Reese v. Mendoza et al

Filing 36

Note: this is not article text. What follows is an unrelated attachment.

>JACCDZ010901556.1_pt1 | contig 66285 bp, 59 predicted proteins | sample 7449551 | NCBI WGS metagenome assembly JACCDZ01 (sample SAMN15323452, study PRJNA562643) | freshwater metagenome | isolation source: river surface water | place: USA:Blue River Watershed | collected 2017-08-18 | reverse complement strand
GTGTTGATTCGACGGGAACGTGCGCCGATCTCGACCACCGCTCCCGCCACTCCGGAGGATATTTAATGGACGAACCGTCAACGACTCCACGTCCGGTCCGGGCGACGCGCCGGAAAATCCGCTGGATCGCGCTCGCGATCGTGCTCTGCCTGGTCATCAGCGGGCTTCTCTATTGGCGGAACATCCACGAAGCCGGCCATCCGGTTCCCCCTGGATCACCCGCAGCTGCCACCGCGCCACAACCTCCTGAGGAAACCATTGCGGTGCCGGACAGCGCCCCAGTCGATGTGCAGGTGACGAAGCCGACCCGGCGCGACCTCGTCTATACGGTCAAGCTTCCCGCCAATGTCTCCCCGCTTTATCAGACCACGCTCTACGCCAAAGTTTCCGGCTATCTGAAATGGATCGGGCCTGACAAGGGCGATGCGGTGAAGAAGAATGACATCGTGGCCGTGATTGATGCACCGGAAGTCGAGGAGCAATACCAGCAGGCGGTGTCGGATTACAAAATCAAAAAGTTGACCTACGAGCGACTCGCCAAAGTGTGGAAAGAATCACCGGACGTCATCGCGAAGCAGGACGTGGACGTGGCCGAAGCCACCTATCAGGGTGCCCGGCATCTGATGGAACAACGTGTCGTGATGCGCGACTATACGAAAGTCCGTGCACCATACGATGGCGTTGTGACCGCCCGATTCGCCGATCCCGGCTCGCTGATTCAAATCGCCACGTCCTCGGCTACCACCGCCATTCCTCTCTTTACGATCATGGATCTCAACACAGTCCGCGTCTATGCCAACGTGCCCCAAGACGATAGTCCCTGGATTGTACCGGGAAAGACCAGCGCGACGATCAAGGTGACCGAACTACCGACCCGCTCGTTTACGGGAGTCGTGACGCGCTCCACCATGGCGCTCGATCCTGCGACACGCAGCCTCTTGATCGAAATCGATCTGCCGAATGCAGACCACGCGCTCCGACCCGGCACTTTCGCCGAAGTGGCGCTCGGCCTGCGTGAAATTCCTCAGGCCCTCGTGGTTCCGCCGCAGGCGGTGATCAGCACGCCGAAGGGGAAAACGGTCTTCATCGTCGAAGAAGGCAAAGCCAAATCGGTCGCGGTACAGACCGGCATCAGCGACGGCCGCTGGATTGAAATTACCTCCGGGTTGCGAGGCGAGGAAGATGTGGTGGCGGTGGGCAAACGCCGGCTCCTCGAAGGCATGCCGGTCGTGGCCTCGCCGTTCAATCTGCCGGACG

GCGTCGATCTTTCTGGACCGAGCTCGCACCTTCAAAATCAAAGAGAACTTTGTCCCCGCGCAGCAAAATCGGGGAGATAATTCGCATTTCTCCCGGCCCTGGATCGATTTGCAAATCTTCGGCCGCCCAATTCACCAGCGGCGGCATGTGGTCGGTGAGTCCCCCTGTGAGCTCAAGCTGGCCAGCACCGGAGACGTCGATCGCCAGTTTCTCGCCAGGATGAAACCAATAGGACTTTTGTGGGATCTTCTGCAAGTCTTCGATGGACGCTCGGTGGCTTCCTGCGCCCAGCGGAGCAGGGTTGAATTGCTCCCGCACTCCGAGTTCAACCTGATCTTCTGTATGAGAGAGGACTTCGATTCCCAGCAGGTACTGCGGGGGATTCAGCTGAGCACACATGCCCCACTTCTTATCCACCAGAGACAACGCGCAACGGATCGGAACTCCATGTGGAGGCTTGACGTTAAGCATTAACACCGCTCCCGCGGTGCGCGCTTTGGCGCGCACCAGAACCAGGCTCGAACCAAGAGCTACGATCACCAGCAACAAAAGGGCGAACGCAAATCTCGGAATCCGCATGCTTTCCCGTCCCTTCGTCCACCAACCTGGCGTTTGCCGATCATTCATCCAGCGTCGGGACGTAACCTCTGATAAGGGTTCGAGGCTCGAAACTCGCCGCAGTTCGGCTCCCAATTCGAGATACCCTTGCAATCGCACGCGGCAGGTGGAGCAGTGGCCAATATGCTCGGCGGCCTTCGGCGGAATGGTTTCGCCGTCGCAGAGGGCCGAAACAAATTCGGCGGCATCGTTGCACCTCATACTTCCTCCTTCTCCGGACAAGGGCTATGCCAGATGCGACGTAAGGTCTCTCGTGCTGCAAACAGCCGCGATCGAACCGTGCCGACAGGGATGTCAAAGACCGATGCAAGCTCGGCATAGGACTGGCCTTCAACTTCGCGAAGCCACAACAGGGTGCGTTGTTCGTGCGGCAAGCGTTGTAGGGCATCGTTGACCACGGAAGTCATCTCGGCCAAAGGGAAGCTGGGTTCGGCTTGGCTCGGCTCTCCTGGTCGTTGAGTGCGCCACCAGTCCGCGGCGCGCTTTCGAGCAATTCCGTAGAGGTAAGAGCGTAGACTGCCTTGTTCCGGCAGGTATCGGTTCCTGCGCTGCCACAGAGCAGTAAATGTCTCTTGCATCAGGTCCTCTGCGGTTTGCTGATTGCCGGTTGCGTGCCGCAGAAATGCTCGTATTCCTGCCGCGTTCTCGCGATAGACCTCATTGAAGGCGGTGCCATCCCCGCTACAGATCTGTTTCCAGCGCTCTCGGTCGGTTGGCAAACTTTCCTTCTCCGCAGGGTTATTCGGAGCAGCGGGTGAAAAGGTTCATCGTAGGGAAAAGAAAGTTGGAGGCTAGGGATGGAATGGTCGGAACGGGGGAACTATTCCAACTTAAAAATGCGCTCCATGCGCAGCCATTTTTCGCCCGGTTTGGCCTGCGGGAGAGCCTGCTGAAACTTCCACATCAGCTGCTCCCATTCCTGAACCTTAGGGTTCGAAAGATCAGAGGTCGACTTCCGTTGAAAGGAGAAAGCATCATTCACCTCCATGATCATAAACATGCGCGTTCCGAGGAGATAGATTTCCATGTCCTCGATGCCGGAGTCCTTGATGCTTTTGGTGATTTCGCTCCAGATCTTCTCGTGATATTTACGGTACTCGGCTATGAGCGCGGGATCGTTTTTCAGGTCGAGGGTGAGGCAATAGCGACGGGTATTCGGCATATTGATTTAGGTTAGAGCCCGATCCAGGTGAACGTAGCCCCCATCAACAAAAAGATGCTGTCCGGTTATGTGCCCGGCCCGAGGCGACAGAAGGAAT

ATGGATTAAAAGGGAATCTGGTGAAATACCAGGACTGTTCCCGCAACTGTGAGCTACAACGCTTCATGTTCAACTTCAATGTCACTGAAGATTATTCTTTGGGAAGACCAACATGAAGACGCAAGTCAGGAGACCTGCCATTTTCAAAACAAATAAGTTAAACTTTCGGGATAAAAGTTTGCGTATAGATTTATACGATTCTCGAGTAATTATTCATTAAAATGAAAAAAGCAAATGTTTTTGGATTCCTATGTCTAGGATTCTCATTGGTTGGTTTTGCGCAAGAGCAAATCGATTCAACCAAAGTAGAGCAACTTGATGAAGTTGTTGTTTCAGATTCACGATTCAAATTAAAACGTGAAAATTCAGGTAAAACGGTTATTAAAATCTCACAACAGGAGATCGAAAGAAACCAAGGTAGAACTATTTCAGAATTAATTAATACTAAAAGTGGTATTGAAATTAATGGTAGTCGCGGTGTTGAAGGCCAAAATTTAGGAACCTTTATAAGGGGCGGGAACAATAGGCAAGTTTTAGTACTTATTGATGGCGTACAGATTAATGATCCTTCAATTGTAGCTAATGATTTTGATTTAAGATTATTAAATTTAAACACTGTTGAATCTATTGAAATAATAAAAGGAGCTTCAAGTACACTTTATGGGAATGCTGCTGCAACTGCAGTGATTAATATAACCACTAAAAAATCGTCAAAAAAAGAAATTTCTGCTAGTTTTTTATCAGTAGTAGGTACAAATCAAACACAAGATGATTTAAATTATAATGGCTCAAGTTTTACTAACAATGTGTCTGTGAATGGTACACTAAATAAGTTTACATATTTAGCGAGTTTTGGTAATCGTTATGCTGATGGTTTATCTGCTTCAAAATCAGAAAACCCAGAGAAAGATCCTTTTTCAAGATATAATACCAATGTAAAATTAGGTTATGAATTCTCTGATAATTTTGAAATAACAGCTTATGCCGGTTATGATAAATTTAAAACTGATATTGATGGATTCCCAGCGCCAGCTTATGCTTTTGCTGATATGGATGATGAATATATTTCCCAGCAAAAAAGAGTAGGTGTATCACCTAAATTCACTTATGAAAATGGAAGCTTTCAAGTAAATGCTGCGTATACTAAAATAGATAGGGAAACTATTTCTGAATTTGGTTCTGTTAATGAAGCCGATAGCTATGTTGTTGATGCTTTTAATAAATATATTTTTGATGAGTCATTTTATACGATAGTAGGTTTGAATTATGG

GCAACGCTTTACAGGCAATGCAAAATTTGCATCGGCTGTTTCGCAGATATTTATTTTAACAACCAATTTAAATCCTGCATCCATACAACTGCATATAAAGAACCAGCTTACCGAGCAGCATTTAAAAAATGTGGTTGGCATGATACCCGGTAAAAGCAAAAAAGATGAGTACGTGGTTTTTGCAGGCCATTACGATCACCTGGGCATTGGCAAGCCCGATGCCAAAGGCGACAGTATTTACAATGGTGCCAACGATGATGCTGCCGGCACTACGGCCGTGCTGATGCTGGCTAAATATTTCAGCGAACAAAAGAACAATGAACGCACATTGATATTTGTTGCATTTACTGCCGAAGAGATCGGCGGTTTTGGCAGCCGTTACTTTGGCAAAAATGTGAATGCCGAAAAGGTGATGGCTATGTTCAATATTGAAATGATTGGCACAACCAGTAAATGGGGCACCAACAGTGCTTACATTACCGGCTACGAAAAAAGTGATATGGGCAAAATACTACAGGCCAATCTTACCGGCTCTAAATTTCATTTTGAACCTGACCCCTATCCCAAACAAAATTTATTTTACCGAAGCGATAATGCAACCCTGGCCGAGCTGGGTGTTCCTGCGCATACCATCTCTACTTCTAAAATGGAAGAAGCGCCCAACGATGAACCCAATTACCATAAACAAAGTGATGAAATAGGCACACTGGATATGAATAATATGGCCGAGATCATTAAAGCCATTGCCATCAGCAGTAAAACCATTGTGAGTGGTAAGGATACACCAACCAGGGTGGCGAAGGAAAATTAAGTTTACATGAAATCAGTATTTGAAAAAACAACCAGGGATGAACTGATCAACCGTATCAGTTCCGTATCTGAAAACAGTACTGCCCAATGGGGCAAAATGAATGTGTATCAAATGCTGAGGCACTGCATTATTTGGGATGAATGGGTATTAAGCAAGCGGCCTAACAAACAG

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Reese v. Mendoza et al Doc. 36 UNITED STATES DISTRICT COURT SOUTHERN DISTRICT OF TEXAS CORPUS CHRISTI DIVISION RODERICK L REESE, Plaintiff, VS. O MENDOZA, et al, Defendants. CIVIL ACTION NO. C-08-395 ORDER DECLINING TO ADOPT RECOMMENDATION AND DISMISSING ACTION WITHOUT PREJUDICE By Memorandum and Recommendation entered May 8, 2009, the magistrate judge recommended that the Court dismiss plaintiff's 1983 complaint for failure to prosecute pursuant to Rule 41(b) of the Federal Rules of Civil Procedure. (D.E. 34). As grounds for the dismissal, the magistrate judge noted that plaintiff: (1) had failed to provide documentation evidencing that he had signed all the necessary paperwork to comply with a previously ordered collection order; and (2) had failed to respond to an order to show cause, but instead, filed a motion to continue the case until he was released from prison in September, 2009. On May 21, 2009, plaintiff filed an objection to the recommendation. (D.E. 35). Plaintiff suggests that his inability to prosecute properly this case is further evidence of his underlying claims: that certain McConnell Unit officers and officials have denied him access to the courts by denying him access to the law library and in forma pauperis documentation, and that defendants' actions are motivated by retaliation. He objects to the dismissal of this action with prejudice, reaffirming his intention to pursue his claims after his release. object to dismissal without prejudice. He does not 1/4 Having considered the recommendation and petitioner's objections, and having conducted a de novo review of the contested issues, the Court declines to adopt the recommendation to dismiss the action with prejudice. Rule 41(b) allows the district court to dismiss an action upon its own motion for failure to prosecute. Berry v. CIGNA/RSI-CIGNA, 975 F.2d 1188, 1190 (5th Cir. 1992). The Fifth Circuit has recognized, however, that dismissal with prejudice is "an extreme sanction that deprives the litigant of the opportunity to pursue his claim." Id. (internal quotations omitted). Consequently, the Fifth Circuit has limited the district court's discretion in dismissing cases with prejudice. Id. The Fifth Circuit has stated: We will affirm dismissals with prejudice for failure to prosecute only when (1) there is a clear record of delay1 or contumacious conduct by the plaintiff, and (2) the district court has expressly determined that lesser sanctions would not prompt diligent prosecution, or the district court employed lesser sanctions that proved to be futile. Id. In addition, in affirming a dismissal with prejudice, the Fifth Circuit has found at least one of three aggravating factors: (1) delay caused by plaintiff himself and not his attorney; (2) actual prejudice to the defendant; or (3) delay caused by intentional conduct. Id.; see also Rogers v. Kroger Co., 669 F.2d 317, 320 (5th Cir. 1982) ("The cases in this circuit in which dismissals with prejudice have been affirmed on appeal illustrate that such a sanction is reserved for the most egregious of cases, usually cases where the requisite factors of clear delay and ineffective lesser sanctions are bolstered by the presence of at least one of the aggravating factors."). In this case, there are no sustained periods of total inactivity. Plaintiff filed his complaint on December 8, 2008, and filed "supplemental exhibits" on December 22. (D.E. 1, 7). In response to a notice of deficient pleading dated December 23, plaintiff filed his inmate trust fund The Fifth circuit has found a "clear record of delay" where there have been "significant periods of total inactivity." Berry, 975 F.2d at 1191 n.5 (internal quotations omitted). 1 2/4 account statement on January 15, 2009, and again on January 21. (D.E. 11, 12). In January and February, 2009, plaintiff filed motions requesting sanctions, emergency federal protection custody, business labels, and appointment of counsel. (D.E. 15, 17, 18). He filed objections to the collection order on February 2; however, he appeared at an evidentiary hearing on February 3, and withdrew the objections. (D.E. 19). On March 23, 2009, plaintiff filed a notice of change of address when he was transferred from the McConnell Unit (D.E. 27). In April, plaintiff he moved for a continuance (D.E. 33), and in May, he filed his objections to the recommendation to dismiss. (D.E. 35). The Court finds there have been no periods of significant delay in this action. The magistrate judge recommended dismissal with prejudice in part based on plaintiff's failure to submit documentation concerning his compliance with the collection order. However, this ignores plaintiff's claim that defendants have denied him reasonable access to the law library such that he could not comply with certain orders. Moreover, the Court finds no aggravating factors that would support dismissal with prejudice. Plaintiff admits that he is in no position to prosecute his claims at this point in time. (D.E.35). Dismissal without prejudice is appropriate.2 The fact that the case is dismissed without prejudice is no reflection on the merits of plaintiff's denial of access to the courts and retaliation claims. Indeed, now that plaintiff has been transferred from the McConnell Unit, he should ensure that his claims are not moot, i.e., that he has suffered actionable prejudice and damages, before seeking to re-file his complaint. See Edwards v. Johnson, 209 F.3d 772, 776 (5th Cir. 2000) (request for injunctive and declaratory relief becomes moot when inmate leaves the complained-of facility). 2 3/4 Accordingly, for the reasons stated herein, plaintiff's action is dismissed without prejudice. SIGNED and ORDERED this 9th day of June, 2009. ___________________________________ Janis Graham Jack United States District Judge 4/4

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